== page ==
Note: This figure presents the estimated monthly employment rate using data from the Local Area Unemployment Statistics for Tennessee versus other southern states. Before the TennCare disenrollment, Tennessee's employment rate closely follows that of other southern states. After disenrollment, the two rates diverge.

That rate increased to 4.6 per­cent­age points for child­less adults, the demo­graph­ic dis­pro­por­tion­ate­ly affect­ed by the cuts. Com­par­isons with oth­er pop­u­la­tions, includ­ing adults with chil­dren in Ten­nessee (who were less affect­ed by the cuts) and adults with and with­out chil­dren in oth­er south­ern states, sug­gest that the rise in employ­ment rates can­not be attrib­uted to, say, the region’s econ­o­my more broad­ly. This and oth­er evi­dence — includ­ing a spike in the Google search term job open­ings” in Ten­nessee dur­ing the two months after the cuts to Ten­nCare — seem to point the fin­ger square­ly at the loss of pub­lic health insurance.

In all, Garth­waite explains, about half” of the child­less adults cut from Ten­nCare obtained pri­vate health insur­ance with­in a mat­ter of months — many by enter­ing the labor force. The researchers esti­mate that it would take an approx­i­mate­ly 26% increase in wages to gen­er­ate a sim­i­lar increase in the size of the labor force. For many of the dis­en­rolled indi­vid­u­als, the cost of employ­er-pro­vid­ed health­care amount­ed to rough­ly that per­cent­age of their income.

As you might expect, how­ev­er, the researchers found evi­dence that not all dis­en­rollees val­ued health insur­ance equal­ly. Although old­er adults — those above 40 but not yet eli­gi­ble for Medicare — and younger adults lost access to pub­lic health insur­ance at rough­ly the same rate, it’s main­ly the 40- to 65-year-olds who are real­ly mov­ing into the insur­ance mar­ket. Those are peo­ple who prob­a­bly have much high­er expect­ed use,” said Garthwaite.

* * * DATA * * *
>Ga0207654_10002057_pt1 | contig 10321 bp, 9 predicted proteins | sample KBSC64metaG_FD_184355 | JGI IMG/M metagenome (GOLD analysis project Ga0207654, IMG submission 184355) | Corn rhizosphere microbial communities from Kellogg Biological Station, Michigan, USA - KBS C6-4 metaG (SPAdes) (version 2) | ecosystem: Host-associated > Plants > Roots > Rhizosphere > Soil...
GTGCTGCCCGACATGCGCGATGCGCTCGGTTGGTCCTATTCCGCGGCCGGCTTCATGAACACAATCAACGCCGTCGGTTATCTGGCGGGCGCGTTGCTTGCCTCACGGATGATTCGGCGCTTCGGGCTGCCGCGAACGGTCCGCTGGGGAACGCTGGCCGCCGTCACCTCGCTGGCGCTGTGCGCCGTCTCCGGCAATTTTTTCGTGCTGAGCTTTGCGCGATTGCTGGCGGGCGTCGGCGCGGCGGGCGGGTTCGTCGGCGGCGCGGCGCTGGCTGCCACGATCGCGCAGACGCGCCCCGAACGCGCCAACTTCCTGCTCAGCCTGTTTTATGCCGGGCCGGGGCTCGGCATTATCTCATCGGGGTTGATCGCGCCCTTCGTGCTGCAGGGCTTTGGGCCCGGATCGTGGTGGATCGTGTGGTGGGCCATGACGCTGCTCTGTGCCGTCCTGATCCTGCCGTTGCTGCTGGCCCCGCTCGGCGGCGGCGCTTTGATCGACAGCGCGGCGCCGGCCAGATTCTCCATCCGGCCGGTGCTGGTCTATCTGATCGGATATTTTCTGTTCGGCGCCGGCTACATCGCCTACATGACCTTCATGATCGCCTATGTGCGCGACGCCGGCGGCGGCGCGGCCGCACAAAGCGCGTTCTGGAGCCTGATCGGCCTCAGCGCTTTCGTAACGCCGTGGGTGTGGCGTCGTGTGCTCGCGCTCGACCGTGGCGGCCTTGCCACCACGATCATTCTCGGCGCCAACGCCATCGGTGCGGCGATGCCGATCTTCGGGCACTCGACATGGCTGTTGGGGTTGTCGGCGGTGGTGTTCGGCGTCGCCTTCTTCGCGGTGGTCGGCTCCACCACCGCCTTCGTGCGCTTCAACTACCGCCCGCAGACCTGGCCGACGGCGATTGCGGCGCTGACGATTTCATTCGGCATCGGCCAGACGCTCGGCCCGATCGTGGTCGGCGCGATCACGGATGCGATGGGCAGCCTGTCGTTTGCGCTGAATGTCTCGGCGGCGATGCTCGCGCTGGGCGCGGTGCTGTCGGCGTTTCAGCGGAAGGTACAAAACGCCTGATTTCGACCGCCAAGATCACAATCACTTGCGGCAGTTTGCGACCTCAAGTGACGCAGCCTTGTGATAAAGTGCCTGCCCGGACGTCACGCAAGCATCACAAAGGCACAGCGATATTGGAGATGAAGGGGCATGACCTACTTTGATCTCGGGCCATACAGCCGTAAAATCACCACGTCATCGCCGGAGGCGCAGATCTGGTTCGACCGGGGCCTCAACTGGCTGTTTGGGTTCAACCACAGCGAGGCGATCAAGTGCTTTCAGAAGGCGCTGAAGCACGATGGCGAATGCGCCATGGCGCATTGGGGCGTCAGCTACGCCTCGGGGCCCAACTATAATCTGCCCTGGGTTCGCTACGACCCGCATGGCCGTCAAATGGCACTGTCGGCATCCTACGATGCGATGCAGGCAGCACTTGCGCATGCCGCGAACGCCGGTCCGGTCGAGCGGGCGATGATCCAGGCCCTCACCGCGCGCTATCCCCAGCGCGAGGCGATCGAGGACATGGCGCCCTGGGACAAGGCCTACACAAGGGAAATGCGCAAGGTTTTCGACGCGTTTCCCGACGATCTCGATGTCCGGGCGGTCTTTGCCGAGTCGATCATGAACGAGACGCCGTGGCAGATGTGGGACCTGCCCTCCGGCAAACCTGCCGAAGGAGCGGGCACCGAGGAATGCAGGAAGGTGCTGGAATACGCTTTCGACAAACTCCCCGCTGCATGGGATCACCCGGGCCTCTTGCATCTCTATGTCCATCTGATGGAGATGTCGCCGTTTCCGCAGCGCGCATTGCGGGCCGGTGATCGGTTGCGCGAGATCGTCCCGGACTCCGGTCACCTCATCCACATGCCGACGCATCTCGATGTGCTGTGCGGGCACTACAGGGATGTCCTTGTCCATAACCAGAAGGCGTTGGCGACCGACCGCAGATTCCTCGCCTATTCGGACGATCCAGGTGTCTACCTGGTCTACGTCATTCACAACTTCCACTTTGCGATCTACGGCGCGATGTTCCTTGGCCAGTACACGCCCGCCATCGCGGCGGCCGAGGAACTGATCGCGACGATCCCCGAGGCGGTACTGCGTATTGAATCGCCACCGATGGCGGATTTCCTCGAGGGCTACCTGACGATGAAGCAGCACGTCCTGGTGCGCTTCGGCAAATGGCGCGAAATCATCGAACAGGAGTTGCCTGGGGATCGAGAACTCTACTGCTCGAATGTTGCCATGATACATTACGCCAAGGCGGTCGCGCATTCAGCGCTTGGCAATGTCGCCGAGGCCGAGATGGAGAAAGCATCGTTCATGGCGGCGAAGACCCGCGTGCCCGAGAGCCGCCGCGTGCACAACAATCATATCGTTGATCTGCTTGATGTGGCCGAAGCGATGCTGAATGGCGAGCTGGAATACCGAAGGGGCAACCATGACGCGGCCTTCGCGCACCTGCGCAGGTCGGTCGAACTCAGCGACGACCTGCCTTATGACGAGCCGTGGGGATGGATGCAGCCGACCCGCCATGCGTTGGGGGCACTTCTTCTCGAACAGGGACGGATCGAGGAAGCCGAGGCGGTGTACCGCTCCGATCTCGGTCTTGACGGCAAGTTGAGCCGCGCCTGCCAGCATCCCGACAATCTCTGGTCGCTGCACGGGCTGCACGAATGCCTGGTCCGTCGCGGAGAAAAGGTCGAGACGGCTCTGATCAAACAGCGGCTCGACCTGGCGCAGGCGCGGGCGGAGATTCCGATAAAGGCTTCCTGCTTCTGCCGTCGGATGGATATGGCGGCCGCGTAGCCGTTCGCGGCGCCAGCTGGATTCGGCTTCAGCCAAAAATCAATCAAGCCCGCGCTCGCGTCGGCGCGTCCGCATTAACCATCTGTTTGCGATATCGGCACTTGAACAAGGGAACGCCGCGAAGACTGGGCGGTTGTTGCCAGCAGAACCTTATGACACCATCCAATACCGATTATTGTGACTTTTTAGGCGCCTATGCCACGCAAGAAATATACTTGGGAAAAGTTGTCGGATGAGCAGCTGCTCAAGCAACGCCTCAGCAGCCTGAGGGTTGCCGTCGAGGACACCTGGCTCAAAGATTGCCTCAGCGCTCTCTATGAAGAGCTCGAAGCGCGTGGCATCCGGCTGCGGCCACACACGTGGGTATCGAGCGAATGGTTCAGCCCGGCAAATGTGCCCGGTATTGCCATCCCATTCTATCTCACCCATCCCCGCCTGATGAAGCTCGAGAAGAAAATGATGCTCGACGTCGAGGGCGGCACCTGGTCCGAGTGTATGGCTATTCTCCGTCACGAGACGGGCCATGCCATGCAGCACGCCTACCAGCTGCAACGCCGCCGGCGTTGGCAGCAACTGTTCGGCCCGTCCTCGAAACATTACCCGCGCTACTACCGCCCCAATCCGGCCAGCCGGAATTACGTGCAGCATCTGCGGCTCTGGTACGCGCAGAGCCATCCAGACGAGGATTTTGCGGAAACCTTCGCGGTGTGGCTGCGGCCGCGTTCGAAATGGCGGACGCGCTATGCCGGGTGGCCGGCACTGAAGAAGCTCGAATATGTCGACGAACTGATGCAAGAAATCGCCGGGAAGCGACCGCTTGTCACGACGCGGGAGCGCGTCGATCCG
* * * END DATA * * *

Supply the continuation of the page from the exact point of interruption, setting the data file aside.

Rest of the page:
Impli­ca­tions for Oba­macare

Final­ly, the researchers applied lessons learned from Ten­nessee to esti­mate the like­ly effects of the ACA. They cal­cu­lat­ed how many Amer­i­can adults mak­ing less than 200% of the pover­ty line — the pop­u­la­tion most affect­ed dur­ing the Ten­nCare expan­sion and cuts — were cur­rent­ly work­ing with access to employ­er-pro­vid­ed health insur­ance. They then deter­mined, using esti­mates from Ten­nessee, the num­ber of employ­ment-locked Amer­i­cans who would like­ly choose to leave the labor force if giv­en anoth­er way to obtain afford­able health insur­ance: between 500,000 and 900,000, or about 0.3 to 0.6 per­cent of the workforce.

This is not any com­ment on labor demand or job killing’ or any­thing like that,” Garth­waite is quick to note. This is a choice by peo­ple: Once we open up the mar­ket to non-employ­er-based insur­ance, how are you going to choose to make your labor – leisure trade-off?”

So should we be wor­ried that this exo­dus from the labor mar­ket is bad news for the country’s pro­duc­tiv­i­ty? Not nec­es­sar­i­ly, says Garth­waite. Freed from employ­ment lock, some peo­ple might, of course, do noth­ing at all. But oth­er indi­vid­u­als might move into vol­un­teer work, go back to school, invest in oth­er per­son­al devel­op­ment, or engage in any num­ber of activ­i­ties. There are a lot of pro­duc­tive things for the coun­try you could do that aren’t work. And so we shouldn’t think of this as bad for Amer­i­ca in that sense. We should think of it as peo­ple now hav­ing an option they didn’t use to have.”

Featured Faculty

Craig Garthwaite

Associate Professor of Strategy, Director of Health Enterprise Program, HEMA

Matthew J. Notowidigdo

Associate Professor of Economics, Weinberg College of Arts and Sciences; Associate Professor of Strategy

About the Writer

Jessica Love is the staff science writer and editor for Kellogg Insight.

About the Research

Garthwaite, Craig, Tall Gross, and Matthew J. Notowidigdo. 2013. “Public Health Insurance, Labor Supply, and Employment Lock.” NBER Working Paper No. 19220.